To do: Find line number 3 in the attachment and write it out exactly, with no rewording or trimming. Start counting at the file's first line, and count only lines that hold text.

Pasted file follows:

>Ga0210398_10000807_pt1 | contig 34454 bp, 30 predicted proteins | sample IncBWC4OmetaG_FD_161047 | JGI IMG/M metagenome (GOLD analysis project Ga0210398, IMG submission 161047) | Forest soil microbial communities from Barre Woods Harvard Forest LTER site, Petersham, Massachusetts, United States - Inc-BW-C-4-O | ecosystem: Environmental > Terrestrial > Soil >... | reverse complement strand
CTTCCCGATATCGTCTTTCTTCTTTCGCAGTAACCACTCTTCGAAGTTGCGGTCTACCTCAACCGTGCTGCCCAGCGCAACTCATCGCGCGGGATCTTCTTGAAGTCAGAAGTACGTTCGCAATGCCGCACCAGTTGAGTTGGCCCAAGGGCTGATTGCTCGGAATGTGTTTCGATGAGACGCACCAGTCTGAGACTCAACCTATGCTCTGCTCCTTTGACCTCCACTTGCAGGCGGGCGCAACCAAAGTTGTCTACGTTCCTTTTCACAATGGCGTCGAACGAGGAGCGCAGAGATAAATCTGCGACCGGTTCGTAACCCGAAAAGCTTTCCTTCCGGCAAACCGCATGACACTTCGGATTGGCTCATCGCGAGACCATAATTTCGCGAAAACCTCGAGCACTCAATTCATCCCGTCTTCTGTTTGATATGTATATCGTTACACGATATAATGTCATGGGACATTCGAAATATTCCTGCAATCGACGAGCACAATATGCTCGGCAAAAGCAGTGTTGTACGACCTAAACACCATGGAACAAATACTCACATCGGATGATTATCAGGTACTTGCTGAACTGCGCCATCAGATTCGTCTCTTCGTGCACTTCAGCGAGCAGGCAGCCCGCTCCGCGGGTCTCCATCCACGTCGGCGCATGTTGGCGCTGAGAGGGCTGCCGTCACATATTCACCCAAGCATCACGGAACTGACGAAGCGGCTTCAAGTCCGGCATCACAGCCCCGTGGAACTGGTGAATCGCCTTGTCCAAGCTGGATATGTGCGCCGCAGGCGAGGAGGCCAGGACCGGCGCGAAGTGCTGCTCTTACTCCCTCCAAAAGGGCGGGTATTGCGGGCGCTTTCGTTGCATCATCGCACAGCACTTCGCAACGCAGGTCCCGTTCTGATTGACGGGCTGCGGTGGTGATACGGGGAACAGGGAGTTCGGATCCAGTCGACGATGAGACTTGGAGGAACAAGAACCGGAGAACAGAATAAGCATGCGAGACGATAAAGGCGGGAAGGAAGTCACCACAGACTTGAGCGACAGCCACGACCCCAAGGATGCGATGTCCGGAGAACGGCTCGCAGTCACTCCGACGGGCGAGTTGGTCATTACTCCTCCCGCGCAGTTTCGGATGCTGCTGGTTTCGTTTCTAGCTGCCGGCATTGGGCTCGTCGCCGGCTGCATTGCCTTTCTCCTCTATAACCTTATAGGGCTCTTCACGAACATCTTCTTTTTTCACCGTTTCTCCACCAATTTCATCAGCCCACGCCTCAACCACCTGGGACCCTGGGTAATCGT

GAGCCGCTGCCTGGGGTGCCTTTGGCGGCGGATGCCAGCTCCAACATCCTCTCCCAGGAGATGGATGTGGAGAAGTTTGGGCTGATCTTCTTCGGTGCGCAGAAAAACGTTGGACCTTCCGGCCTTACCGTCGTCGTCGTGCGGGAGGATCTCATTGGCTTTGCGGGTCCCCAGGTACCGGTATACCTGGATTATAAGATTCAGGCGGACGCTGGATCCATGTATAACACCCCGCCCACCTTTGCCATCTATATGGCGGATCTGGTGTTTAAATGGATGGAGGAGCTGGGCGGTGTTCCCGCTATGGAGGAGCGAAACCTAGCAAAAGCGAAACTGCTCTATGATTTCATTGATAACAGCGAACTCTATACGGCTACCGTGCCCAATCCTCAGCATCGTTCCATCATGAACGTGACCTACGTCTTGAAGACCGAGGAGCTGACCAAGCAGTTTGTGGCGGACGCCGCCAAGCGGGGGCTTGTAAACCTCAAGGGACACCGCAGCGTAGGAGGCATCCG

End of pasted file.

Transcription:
GAGCCGCTGCCTGGGGTGCCTTTGGCGGCGGATGCCAGCTCCAACATCCTCTCCCAGGAGATGGATGTGGAGAAGTTTGGGCTGATCTTCTTCGGTGCGCAGAAAAACGTTGGACCTTCCGGCCTTACCGTCGTCGTCGTGCGGGAGGATCTCATTGGCTTTGCGGGTCCCCAGGTACCGGTATACCTGGATTATAAGATTCAGGCGGACGCTGGATCCATGTATAACACCCCGCCCACCTTTGCCATCTATATGGCGGATCTGGTGTTTAAATGGATGGAGGAGCTGGGCGGTGTTCCCGCTATGGAGGAGCGAAACCTAGCAAAAGCGAAACTGCTCTATGATTTCATTGATAACAGCGAACTCTATACGGCTACCGTGCCCAATCCTCAGCATCGTTCCATCATGAACGTGACCTACGTCTTGAAGACCGAGGAGCTGACCAAGCAGTTTGTGGCGGACGCCGCCAAGCGGGGGCTTGTAAACCTCAAGGGACACCGCAGCGTAGGAGGCATCCG